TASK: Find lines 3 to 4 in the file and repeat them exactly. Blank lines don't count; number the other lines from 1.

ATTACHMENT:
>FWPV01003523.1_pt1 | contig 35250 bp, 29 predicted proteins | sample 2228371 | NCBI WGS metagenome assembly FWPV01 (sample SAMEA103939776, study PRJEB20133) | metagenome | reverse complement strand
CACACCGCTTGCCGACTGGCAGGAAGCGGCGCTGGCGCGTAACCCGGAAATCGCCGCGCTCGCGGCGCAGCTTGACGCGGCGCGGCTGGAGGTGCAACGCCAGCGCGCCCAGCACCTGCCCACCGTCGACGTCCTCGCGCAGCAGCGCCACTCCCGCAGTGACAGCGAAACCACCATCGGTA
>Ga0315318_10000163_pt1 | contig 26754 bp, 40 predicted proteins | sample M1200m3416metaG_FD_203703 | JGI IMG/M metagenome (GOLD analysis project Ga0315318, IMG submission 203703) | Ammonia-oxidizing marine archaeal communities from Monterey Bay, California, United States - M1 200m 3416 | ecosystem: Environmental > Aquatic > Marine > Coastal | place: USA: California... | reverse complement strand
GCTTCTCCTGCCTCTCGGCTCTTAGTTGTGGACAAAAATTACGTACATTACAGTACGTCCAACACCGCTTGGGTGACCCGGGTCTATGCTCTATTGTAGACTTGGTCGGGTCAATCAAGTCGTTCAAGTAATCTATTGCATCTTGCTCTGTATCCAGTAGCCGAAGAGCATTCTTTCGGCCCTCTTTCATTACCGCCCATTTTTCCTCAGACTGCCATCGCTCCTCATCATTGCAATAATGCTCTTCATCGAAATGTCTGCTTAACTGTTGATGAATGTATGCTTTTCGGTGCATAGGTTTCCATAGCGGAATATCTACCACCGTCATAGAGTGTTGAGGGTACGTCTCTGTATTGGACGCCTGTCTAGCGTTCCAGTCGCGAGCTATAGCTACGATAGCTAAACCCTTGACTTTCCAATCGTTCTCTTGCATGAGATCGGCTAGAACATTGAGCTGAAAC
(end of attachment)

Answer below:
>Ga0315318_10000163_pt1 | contig 26754 bp, 40 predicted proteins | sample M1200m3416metaG_FD_203703 | JGI IMG/M metagenome (GOLD analysis project Ga0315318, IMG submission 203703) | Ammonia-oxidizing marine archaeal communities from Monterey Bay, California, United States - M1 200m 3416 | ecosystem: Environmental > Aquatic > Marine > Coastal | place: USA: California... | reverse complement strand
GCTTCTCCTGCCTCTCGGCTCTTAGTTGTGGACAAAAATTACGTACATTACAGTACGTCCAACACCGCTTGGGTGACCCGGGTCTATGCTCTATTGTAGACTTGGTCGGGTCAATCAAGTCGTTCAAGTAATCTATTGCATCTTGCTCTGTATCCAGTAGCCGAAGAGCATTCTTTCGGCCCTCTTTCATTACCGCCCATTTTTCCTCAGACTGCCATCGCTCCTCATCATTGCAATAATGCTCTTCATCGAAATGTCTGCTTAACTGTTGATGAATGTATGCTTTTCGGTGCATAGGTTTCCATAGCGGAATATCTACCACCGTCATAGAGTGTTGAGGGTACGTCTCTGTATTGGACGCCTGTCTAGCGTTCCAGTCGCGAGCTATAGCTACGATAGCTAAACCCTTGACTTTCCAATCGTTCTCTTGCATGAGATCGGCTAGAACATTGAGCTGAAAC